FIG. 7 is a perspective view of a tray support brace in accordance with this invention.
With reference particularly to FIGS. 1 and 2, a food storage container in accordance with this invention generally comprises a transportable insulated box 10 of generally rectangular configuration having a door 12 pivotally attached thereto. The door 12 is movable from a closed position sealing the box 10 from the surrounding environment as in FIG. 2 to an open position as in FIG. 1, the closed position defining an upright plane including the food. Removable trays 14 are disposed in the box 10 horizontally and normal to the door 12 when the door is in a closed upright position.
The box 10 comprises a pair of facing, spaced apart upright side panels 16. A lateral bottom or side base panel 18 and a lateral top or uppermost side panel 20 are in parallel facing relationship and normal to the upright side panels 16 to define a rectangular interior food storage region 22. An upright rear panel 24 bounds the interior food region 22. The rear panel 24 has a surface on the box exterior providing a rear base 26. A side base 28 includes the size base panel 18 and is adjacent and normal to the rear base 26 and adjacent to and normal to the door 12 providing support for the box 10. It should be recognized that the word panel as used herein is defined to indicate a portion of the box structure which is generally of planar configuration which may be solid, filled or hollow and usually continuously merges to normally disposed adjacent panels.
The insulated box typically comprises a peripheral metal outer shell and an interior, plastic shell. The metal is joined to the plastic along edges, however the remaining space between the plastic interior and the metal is either hollow, solid plastic or filled with an insulating material such as fiberglass or expanded synthetic resinous material. This provides a substantial insulation between the external ambient conditions and the interior food storage region 22 of the box. The box 10 may simply be similar to 80 quart capacity picnic style food storage chests to provide economical container construction, however the side base and uppermost panels 18, 20 should be disposed generally laterally and the side panels require generally upright construction for efficient space utilization and proper stacking capability. Further, the box should be readily cleanable to satisfy health regulations.
The side base 28 has mounted thereon a pair of elongated rectangular receptacles 30 disposed transversely in spaced apart parallel relationship. The door 12 is pivotally attached to the box 10 at the side base 28 with spaced-apart hinges 31 attached to the container exterior so that the door pivotally opens downwardly when disposed on the side base 28. To allow sufficient access to place and remove trays 14 from the interior food storage region 22 when the side base 28 is disposed on a flat surface, the receptacles 30 have a height more than about the door thickness so that the door may be fully pivoted to a horizontal position. The door 12, when disposed horizontally, provides a food supporting surface 33. The box 10 normally rests on the side base 28 when in use and a first set of handles 35 laterally disposed on the exterior of the container on opposite side panels 16 may be manually grasped for lifting the container vertically. However, the box 10 may be disposed on the rear base 26 and a second set of handles 37 disposed on the exterior of the container on opposite side panels 16 normal to the first set of handles 35 may be grasped for lifting the container.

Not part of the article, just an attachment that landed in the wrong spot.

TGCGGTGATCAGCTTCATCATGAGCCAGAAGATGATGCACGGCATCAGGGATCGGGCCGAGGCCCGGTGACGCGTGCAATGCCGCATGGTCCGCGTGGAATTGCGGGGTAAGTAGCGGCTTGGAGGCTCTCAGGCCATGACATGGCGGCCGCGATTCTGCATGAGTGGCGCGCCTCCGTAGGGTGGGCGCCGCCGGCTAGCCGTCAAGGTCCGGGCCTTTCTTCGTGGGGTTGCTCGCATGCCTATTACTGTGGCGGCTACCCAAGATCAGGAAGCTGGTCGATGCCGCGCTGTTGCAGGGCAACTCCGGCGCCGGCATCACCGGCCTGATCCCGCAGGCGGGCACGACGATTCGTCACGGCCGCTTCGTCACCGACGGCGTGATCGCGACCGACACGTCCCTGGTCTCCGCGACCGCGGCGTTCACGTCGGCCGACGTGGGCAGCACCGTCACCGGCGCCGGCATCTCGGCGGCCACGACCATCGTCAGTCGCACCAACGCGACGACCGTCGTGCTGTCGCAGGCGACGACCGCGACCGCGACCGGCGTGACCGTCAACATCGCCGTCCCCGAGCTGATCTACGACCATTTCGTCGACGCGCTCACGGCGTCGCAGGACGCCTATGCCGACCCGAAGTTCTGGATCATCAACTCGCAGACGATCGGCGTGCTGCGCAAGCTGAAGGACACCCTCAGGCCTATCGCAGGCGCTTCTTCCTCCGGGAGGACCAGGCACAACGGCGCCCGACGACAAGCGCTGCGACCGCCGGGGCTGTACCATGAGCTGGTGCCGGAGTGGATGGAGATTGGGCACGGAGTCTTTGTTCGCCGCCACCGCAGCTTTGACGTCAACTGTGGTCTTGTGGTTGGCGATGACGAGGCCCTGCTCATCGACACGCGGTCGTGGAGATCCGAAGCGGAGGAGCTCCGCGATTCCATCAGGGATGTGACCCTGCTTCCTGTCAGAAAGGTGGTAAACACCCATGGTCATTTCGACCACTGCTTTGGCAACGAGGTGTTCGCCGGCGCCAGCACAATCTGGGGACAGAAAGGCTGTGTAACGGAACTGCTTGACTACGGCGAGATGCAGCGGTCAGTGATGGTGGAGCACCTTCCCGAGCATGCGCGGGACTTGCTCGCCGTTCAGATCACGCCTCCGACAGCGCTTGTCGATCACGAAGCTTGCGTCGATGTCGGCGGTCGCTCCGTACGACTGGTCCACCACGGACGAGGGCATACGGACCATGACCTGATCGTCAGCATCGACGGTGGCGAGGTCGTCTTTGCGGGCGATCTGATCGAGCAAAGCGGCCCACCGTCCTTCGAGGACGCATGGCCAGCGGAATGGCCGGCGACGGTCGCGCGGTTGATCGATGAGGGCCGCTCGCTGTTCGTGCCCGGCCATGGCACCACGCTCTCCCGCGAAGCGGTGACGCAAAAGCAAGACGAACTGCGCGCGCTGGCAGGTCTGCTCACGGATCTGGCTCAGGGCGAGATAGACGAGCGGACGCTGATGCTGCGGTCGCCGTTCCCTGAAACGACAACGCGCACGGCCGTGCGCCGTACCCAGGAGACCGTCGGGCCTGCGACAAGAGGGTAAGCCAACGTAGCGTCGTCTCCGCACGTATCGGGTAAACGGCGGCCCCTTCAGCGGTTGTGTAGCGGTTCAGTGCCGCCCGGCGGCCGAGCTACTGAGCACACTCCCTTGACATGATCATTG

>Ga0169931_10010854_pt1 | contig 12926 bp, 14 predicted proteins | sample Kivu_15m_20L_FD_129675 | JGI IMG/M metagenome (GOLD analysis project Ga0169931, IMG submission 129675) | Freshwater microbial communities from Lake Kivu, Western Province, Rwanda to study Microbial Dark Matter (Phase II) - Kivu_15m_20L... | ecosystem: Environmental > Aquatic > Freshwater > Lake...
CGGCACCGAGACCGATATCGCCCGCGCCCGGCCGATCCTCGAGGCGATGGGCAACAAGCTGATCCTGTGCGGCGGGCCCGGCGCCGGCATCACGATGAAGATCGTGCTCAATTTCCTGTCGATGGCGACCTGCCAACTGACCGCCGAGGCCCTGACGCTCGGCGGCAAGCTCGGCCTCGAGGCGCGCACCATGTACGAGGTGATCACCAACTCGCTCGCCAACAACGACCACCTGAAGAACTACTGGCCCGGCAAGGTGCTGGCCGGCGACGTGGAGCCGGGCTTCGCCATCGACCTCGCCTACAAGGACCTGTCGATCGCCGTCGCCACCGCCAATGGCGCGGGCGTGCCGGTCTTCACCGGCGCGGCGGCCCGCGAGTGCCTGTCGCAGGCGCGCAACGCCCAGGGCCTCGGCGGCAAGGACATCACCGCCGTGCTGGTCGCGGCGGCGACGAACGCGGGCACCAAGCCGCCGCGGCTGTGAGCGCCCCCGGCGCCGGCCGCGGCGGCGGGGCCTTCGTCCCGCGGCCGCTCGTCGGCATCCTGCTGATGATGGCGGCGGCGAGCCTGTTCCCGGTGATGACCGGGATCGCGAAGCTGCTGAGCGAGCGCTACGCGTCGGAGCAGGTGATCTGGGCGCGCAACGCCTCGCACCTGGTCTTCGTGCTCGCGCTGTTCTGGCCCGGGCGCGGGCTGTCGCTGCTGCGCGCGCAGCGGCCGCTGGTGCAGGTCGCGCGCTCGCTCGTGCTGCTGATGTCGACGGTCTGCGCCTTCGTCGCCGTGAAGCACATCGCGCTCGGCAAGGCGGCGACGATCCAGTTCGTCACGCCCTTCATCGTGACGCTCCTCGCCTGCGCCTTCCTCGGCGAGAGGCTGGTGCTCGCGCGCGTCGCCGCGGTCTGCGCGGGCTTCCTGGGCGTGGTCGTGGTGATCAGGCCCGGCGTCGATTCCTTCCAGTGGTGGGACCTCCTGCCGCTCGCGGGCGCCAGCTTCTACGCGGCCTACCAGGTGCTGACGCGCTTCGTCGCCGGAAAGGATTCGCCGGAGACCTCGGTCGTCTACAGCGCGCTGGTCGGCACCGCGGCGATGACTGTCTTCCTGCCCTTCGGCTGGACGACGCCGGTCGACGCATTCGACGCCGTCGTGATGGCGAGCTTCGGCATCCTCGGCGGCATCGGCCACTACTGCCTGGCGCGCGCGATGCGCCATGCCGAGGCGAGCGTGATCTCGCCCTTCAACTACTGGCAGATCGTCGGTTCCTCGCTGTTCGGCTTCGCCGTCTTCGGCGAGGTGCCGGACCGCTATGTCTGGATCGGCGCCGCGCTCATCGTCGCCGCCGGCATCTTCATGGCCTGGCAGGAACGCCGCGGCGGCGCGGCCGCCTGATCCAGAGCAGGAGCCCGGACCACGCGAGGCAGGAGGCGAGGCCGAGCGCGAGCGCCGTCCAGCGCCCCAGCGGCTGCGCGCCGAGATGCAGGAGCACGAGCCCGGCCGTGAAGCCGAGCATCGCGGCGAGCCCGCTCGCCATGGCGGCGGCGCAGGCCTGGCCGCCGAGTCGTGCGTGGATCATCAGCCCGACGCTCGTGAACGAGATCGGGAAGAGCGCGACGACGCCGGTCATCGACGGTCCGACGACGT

A pair of matched, rigid, liquid fillable thermal storage receptacles or tanks 32 have a plurality of laterally disposed shelf supports 34 and are removably disposed within the interior region 22 of the box 10. The shelf supports are disposed in pairs on corresponding levels of opposite tanks 32 to support the trays 14 horizontally. The tanks 32 have a narrow profile rectangular configuration for efficent space utilization within the box 10. The upright side panels 16 have inner sidewall surfaces 36 against which the tanks 32 are disposed. Sealable screw caps 38 cover a spout by which the bottles may be filled and emptied. When filled with hot water, the tanks 32 act as a heat source within the box 10, tending to raise or maintain the interior temperature of the box, and therefore any food stored within the box, above the ambient conditions external to the box. A preferred material for bottle construction is resinated fiberglass. Though many materials may be used, resinated fiberglass is desirable since it will not deform when filled with hot water and is sufficiently rugged to withstand abuse resulting from frequent movement of trays on the shelf supports 34. It should be noted that while various liquid fillable containers are available for freezing and chilling picnic food storage chests, these are generally of thin gauge thermoplastic material and are not suitable for hot water use nor for withstanding the rugged requirements of the catering trade.
The tanks 32 comprise a rectangular substantially planar element 40 and a retangular concave element 42. The substantially planar element 40 mates in concave facing relationship with the concave element 42, the planar element 40 having a slightly reduced perimeter with respect to the concave element 42 so that the planar element 40 may be fitted within the concave element 42. Both the planar element 40 and the concave element 42 have slight outward tapers providing a V-shaped peripheral ridge 44 between corner of the planar element 40 and the edges of the concave element 42. The ridge 44 is filled with a polyester resin sealing the container. The resin used for sealing has the same thermal coefficient of expansion as the resin used for molding the planar element 40 and the concave element 42 to avoid uneven expansion and contraction when the tanks 32 are filled with hot or cold water. A plurality of lateral rows of spaced apart locking nuts 46 have locking cross pieces 48 embedded in the planar element 40 as indicated most clearly in FIG. 6. The locking nuts 46 are inserted in apertures 50 in the shelf supports 34. A small resin impregnated fiberglass patch 52 covers the locking cross pieces 48 of each locking nut 46 both helping to maintain the locking nuts 46 in position and further seal the aperture 50 from liquid seepage. Screws 54 threaded on the locking nuts 46 fasten the shelf supports 34 to the planar element 40 of the tank 32.